Arrests in England over Texas hostage case

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Authorities in the UK have made two arrests in connection with the search for hostage-taking to a Texas synagogue last Saturday, the police announced today. “Two men were arrested this morning in Birmingham and Manchester. “They remain in custody,” the North West England counterterrorism service said in a statement.

In the meantime it became known that the brother of the British perpetrator of his hostage asked him to surrender to the last telephone communication they had. The recorded conversation came into the possession of the Jewish Chronicle, according to the BBC, which, however, has not been able to verify its authenticity, although experts say it is accurate.

In a phone call with Malik Faisal Akram to his family in Blackburn during the hostage-taking, he told his brother that he had gone to the synagogue “to die”.

Akram, 44, was shot dead by the FBI after holding four people hostage for ten hours at the Beth Israel Synagogue in Coleville, Texas.

He entered the synagogue during the operation pretending to be homeless and then pulled out a gun. All the hostages escaped unscathed, according to international news agencies and the Athenian News Agency.

According to the recorded conversation between the two brothers, Gulbar repeatedly tried to persuade his brother to surrender, telling him that the hostages were innocent people and asking him to think about his children.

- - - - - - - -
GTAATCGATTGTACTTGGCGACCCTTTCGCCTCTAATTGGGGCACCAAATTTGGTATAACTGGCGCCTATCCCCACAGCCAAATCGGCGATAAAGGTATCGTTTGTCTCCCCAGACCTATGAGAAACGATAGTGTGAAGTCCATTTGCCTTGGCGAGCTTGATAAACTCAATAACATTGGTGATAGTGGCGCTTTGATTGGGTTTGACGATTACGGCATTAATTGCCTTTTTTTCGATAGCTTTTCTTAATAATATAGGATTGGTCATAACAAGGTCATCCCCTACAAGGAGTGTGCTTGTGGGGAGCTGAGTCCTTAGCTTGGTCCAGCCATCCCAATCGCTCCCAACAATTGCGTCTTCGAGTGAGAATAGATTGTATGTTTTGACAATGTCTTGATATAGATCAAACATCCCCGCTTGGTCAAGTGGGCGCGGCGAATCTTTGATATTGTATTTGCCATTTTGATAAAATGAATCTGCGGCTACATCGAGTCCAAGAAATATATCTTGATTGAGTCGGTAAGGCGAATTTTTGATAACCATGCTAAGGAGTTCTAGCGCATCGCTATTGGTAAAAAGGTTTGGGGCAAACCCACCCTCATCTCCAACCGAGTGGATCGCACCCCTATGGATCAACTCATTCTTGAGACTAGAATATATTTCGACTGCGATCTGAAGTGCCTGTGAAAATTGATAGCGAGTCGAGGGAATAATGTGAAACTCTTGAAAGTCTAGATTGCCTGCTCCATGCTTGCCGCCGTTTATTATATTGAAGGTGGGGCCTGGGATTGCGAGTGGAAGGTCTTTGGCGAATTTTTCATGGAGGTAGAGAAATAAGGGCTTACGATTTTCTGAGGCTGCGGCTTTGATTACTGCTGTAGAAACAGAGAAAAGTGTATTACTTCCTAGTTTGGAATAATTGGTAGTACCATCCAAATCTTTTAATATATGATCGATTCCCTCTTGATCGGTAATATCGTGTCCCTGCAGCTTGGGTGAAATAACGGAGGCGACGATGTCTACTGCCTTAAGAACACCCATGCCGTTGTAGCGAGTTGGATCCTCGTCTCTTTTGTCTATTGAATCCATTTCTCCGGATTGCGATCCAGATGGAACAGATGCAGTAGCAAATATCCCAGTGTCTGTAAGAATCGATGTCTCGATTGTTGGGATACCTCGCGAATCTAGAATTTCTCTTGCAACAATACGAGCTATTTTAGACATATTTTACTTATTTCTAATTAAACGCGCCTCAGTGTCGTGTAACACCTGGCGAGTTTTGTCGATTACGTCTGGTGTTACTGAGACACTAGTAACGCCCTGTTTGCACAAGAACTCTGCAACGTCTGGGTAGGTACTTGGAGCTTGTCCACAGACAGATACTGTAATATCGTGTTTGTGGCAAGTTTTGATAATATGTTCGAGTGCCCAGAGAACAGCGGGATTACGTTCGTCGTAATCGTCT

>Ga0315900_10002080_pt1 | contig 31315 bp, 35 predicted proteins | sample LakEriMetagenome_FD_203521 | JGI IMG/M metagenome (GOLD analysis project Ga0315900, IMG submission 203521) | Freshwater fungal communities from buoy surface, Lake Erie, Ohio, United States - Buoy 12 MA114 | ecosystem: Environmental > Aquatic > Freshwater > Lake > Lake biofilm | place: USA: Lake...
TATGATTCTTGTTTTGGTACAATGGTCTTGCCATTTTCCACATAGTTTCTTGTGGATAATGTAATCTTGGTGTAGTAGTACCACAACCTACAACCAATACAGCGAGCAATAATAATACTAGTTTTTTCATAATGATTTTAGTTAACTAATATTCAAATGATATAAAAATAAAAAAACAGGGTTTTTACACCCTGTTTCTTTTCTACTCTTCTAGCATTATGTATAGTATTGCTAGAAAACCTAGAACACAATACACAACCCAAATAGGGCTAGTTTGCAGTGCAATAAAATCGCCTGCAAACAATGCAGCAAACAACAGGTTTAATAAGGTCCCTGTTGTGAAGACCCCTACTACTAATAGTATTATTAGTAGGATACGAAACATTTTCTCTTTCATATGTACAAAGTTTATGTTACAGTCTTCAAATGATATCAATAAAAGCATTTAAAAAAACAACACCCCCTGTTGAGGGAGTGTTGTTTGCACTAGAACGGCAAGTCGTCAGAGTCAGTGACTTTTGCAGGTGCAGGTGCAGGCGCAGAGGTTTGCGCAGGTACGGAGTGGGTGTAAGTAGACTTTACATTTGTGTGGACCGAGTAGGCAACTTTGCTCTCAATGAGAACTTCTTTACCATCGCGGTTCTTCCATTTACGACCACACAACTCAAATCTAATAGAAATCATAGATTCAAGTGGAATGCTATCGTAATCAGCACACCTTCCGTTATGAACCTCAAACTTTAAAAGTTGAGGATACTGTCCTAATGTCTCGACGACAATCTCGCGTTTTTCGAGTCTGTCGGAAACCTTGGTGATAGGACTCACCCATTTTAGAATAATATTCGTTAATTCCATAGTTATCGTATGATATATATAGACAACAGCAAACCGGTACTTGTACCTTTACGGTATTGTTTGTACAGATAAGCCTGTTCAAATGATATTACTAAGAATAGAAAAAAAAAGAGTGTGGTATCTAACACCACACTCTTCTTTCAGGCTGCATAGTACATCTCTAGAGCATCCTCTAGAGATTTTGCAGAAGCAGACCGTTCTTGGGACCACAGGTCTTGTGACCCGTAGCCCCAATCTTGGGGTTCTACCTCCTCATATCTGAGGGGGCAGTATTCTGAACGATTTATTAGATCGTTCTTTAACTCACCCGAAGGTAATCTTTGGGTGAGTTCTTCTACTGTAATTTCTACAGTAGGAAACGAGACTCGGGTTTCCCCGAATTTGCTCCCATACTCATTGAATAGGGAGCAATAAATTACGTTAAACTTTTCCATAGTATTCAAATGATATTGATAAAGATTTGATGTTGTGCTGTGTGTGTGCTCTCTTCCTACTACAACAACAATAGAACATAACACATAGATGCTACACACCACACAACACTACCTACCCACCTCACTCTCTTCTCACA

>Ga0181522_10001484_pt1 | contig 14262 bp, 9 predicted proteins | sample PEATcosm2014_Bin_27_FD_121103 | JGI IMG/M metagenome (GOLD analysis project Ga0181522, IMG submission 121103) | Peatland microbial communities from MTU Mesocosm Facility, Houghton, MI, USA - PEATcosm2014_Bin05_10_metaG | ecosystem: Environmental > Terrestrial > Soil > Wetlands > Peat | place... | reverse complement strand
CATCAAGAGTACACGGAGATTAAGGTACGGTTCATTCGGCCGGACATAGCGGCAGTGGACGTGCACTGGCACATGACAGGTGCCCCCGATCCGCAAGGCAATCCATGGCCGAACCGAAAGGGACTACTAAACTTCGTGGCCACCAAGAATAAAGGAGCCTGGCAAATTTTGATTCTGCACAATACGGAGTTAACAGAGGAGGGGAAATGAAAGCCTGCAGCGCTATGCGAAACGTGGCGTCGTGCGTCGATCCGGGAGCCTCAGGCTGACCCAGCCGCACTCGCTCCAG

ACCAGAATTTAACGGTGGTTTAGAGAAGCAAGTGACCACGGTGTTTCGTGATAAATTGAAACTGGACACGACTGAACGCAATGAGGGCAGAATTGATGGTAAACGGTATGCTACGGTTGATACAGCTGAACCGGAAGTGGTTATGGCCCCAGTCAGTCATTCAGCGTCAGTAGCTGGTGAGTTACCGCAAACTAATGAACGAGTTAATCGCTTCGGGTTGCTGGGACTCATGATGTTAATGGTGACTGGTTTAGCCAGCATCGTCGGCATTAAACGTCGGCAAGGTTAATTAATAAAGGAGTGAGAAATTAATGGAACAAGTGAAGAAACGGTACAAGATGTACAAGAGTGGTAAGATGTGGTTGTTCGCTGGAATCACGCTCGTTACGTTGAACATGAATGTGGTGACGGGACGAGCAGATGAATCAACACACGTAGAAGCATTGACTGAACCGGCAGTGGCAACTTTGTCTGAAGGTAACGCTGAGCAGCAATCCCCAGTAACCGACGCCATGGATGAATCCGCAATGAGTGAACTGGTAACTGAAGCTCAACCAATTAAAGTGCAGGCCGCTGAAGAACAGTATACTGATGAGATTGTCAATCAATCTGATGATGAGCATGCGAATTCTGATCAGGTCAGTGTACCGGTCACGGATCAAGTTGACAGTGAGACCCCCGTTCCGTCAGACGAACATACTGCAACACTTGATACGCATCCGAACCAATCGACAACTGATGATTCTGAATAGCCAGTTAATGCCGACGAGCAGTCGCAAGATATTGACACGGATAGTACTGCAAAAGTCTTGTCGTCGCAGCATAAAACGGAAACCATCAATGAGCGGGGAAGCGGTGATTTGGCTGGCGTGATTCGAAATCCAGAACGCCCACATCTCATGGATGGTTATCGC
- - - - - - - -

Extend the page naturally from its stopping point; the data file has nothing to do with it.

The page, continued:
Nevertheless the perpetrator replied that he was determined to die and that he wanted to “fall as a witness”.

During their conversation, Malik Faisal succeeded against the Jews and the American military interventions in the Middle East.

At the same time, he repeatedly demanded the release of neuroscientist Afia Sindiki, who is serving an 86-year sentence in the Dallas-Fort Worth area after her conviction in 2010 for opening fire on FBI soldiers and agents in Afghanistan.

Akram was targeted in 2020 by the British Internal Intelligence Service (MI5), which then concluded that he was not a threat, according to many British media.

According to Sky News, Akram lived in Blackburn, northern England. He arrived in the United States shortly before New Year’s Eve at New York’s JFK Airport and then bought the weapon he used in the synagogue attack. He was imprisoned four times between 1996-2012, mainly for disorderly conduct, harassment and theft.

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